I-band. Surrounding the Z-line is the region of the I-band (for isotropic). I-band is the zone of thin filaments that is not superimposed by thick filaments.

A-band. Following the I-band is the A-band (for anisotropic). Named for their properties under a polarising microscope. An A-band contains the entire length of a single thick filament.

H-zone. Within the A-band is a paler region called the H-zone (from the German "heller", brighter). Named for their lighter appearance under a polarisation microscope. H-band is the zone of the thick filaments that is not superimposed by the thin filaments.

M-line. Within the H-zone is a thin M-line (from the German "Mittelscheibe", the disc in the middle of the sarcomere) formed of cross-connecting elements of the cytoskeleton.


3) T-tubules. In muscle cells including cardiomyocytes, the sarcolemma (i.e. the plasma membrane) forms deep invaginations known as T-tubules (transverse tubules) (Figure 8). These invaginations allow depolarisation of the membrane to penetrate quickly to the interior of the cell. In cells without t-tubules, the wave of calcium ions propagates from the periphery of the cell into the center. However, such a system would first activate the peripheral sarcomeres and then the deeper sarcomeres, resulting in sub-maximal force production. The t-tubules make it possible that current is simultaneously relayed to the core of the cell, and this means that a larger instantaneous force is produced by triggering SR Ca2+release near to all sarcomeres simultaneously. In fact, the t-tubules restrict diffusion of the extracellular fluid, creating a microdomain of ions of a concentration that is relatively stable in comparison with the wider extracellular space. This may also be a mechanism to prevent rapid changes in the extracellular fluid from adversely affecting calcium-induced calcium release.

4) Mitochondrial morphology and energy metabolism in cardiomyocytes. Mitochondria have been described as "the powerhouse of the cell" because they generate most of the cell's supply of adenosine triphosphate (ATP). Mitochondria are composed of compartments that carry out specialised functions, and they include the outer membrane, the intermembrane space, the inner membrane, and the cristae and matrix (Figure 9). 

In most cell types, mitochondria adjust their morphology and location depending on energy needs and metabolic conditions of the cell. In cardiomyocytes, the relationship between mitochondrial morphology and location, and function does not seem to be so dependent on cell energy demands: Re-organisation of these organelles depends on the cellular environment and architecture constraints - a large amount of myofilaments, presence of a rigid cytoskeleton and a densely packed mitochondrial network. Moreover, the arrangement of the different organelles between them is so crucial for cardiac cell function that mitochondrial morphology has to be efficiently controlled. Compared to any other cell type, mitochondria from adult cardiomyocytes exhibit the highest density of cristae. However, different types of mitochondria can be distinguished within cardiomyocytes, and their morphological features are usually defined according to their location: intermyofibrillar mitochondria, subsarcolemmal mitochondria and perinuclear mitochondria.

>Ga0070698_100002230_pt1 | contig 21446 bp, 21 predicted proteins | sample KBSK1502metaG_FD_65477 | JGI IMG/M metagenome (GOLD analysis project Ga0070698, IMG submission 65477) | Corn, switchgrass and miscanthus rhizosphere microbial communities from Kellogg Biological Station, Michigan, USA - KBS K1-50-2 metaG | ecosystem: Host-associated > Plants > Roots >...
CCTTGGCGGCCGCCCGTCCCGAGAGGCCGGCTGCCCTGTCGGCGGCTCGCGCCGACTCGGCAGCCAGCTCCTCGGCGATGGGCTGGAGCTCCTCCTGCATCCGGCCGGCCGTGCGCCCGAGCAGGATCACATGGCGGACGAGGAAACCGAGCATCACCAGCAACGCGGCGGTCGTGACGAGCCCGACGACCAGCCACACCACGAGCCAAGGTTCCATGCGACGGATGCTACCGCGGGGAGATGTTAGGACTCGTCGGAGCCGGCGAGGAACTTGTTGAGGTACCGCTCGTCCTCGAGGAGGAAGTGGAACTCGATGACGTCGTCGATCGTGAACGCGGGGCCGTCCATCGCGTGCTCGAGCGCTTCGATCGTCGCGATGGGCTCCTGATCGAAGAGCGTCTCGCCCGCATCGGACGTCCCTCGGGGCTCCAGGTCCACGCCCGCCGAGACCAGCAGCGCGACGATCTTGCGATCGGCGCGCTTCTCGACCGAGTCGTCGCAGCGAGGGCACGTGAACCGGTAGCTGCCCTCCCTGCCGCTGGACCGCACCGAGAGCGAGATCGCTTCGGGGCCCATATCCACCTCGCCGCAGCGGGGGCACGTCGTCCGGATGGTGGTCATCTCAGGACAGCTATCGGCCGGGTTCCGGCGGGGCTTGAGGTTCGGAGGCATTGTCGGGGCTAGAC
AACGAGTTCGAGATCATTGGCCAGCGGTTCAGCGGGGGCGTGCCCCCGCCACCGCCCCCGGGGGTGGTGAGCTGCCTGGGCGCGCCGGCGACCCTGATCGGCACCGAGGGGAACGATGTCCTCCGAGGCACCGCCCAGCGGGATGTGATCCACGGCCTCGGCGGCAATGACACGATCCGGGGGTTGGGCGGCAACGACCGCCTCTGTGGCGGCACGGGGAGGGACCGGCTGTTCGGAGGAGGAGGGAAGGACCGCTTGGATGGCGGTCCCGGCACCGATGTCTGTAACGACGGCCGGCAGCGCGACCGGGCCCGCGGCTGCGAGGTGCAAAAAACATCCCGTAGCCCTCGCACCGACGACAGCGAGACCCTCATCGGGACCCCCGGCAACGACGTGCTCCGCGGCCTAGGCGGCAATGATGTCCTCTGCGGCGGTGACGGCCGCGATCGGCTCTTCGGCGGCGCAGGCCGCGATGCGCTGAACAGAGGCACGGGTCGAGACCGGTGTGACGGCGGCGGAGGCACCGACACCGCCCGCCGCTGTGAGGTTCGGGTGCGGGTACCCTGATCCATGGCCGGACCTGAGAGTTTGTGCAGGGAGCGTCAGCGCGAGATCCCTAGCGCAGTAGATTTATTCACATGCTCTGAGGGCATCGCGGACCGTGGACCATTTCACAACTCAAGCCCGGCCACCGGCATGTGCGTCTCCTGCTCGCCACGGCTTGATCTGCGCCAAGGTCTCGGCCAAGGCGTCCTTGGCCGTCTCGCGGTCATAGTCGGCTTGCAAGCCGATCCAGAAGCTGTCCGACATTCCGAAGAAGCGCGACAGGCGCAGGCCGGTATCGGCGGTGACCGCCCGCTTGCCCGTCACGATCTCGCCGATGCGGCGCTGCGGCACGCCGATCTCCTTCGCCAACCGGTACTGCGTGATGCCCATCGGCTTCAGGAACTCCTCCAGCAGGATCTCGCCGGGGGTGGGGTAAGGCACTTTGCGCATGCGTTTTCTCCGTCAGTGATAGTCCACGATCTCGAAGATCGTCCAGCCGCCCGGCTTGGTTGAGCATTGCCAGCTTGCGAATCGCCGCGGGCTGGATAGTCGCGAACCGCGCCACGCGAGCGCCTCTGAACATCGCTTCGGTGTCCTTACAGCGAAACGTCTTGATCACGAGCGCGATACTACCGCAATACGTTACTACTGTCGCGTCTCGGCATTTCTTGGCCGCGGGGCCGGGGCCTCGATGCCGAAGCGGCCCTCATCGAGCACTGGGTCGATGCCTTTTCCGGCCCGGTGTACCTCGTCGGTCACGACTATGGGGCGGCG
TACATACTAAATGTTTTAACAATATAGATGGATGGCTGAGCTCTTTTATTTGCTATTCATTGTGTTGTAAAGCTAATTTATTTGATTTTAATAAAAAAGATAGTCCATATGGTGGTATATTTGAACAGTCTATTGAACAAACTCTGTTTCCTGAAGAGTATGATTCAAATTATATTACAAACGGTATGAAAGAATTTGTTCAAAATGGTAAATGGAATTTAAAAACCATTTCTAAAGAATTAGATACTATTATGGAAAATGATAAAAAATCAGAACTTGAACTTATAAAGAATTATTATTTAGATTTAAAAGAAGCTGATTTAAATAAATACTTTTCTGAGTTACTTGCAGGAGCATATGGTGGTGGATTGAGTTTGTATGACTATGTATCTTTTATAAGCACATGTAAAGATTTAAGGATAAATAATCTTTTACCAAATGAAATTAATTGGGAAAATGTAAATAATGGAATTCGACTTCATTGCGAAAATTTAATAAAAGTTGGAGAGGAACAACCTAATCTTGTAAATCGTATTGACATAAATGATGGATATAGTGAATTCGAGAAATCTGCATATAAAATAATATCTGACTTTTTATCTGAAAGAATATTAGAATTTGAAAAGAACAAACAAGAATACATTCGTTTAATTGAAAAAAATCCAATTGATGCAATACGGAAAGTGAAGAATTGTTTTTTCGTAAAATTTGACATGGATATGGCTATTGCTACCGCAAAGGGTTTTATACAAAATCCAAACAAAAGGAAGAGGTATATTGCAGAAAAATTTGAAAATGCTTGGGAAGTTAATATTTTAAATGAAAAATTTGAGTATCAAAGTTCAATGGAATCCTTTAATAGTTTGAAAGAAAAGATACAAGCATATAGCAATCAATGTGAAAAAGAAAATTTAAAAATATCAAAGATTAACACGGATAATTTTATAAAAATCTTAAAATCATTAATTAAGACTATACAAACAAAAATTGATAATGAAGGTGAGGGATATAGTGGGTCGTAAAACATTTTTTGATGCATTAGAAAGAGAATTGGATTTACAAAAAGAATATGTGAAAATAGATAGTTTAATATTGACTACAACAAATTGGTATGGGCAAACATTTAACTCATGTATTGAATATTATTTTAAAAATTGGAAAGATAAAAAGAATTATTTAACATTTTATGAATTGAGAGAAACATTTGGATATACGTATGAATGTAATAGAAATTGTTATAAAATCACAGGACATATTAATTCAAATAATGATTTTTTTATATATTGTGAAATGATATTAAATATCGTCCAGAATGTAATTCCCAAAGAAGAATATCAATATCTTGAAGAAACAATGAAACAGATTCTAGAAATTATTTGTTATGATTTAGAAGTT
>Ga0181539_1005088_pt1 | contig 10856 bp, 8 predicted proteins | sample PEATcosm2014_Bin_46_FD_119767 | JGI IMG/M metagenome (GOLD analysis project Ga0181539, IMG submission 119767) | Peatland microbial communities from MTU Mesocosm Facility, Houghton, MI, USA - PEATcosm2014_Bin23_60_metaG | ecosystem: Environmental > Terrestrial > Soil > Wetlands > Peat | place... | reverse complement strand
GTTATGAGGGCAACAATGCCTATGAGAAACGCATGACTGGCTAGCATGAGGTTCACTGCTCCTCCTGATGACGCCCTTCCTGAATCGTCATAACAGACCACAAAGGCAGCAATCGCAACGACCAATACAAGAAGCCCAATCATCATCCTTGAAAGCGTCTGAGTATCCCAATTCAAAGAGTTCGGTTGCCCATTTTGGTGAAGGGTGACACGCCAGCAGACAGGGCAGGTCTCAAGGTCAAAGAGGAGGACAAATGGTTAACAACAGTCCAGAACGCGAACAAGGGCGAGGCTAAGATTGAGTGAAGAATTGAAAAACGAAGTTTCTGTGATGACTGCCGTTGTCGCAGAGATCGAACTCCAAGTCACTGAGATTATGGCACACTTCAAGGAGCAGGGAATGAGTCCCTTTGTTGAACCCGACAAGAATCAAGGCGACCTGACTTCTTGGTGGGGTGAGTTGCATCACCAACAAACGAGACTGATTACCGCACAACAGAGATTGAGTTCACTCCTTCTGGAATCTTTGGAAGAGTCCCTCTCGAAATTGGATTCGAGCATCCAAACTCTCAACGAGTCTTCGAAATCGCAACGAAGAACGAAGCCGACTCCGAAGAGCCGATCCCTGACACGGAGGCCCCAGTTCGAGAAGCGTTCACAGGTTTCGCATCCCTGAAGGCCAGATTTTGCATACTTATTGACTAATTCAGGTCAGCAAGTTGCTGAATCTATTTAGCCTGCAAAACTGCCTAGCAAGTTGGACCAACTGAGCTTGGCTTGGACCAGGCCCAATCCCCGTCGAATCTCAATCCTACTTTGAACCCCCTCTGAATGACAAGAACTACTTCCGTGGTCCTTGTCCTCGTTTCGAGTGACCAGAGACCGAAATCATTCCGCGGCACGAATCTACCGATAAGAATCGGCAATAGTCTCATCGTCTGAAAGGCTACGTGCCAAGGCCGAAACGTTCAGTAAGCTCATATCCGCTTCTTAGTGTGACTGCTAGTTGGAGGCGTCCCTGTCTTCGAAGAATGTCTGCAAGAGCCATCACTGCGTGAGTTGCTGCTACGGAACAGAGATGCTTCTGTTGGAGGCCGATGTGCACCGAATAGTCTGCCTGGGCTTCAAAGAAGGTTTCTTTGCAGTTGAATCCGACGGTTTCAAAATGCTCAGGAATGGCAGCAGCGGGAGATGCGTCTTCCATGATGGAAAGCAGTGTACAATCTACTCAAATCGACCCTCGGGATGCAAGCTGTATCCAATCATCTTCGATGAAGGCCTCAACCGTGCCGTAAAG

v    Intermyofibrillar mitochondria are strictly ordered between rows of contractile proteins, apparently isolated from each other by repeated arrays of T-tubules, and in close contact with myofibrils and sarcoplasmic reticulum. They are mainly devoted to the energy supply of myosin and SR-ATPases. Intermyofibrillar are elongated in shape with usually one mitochondrion existing per sarcomere. They are 1.5–2.0 μm in length, and their cristae structures also displayed curved configurations.

v    Subsarcolemmal mitochondria present a lower degree of organisation and are probably mainly involved in other roles such as ion homeostasis. They are located beneath the sarcolemma and are more variable in length (0.4–3.0 μm), possessing closely packed cristae.

v    Perinuclear mitochondria are organized in clusters and are most probably involved in transcription and translation processes. They are mostly spherical in shape with lengths ranging from 0.8 to 1.4 μm. These mitochondria contained well-developed curved cristae with relatively little matrix area.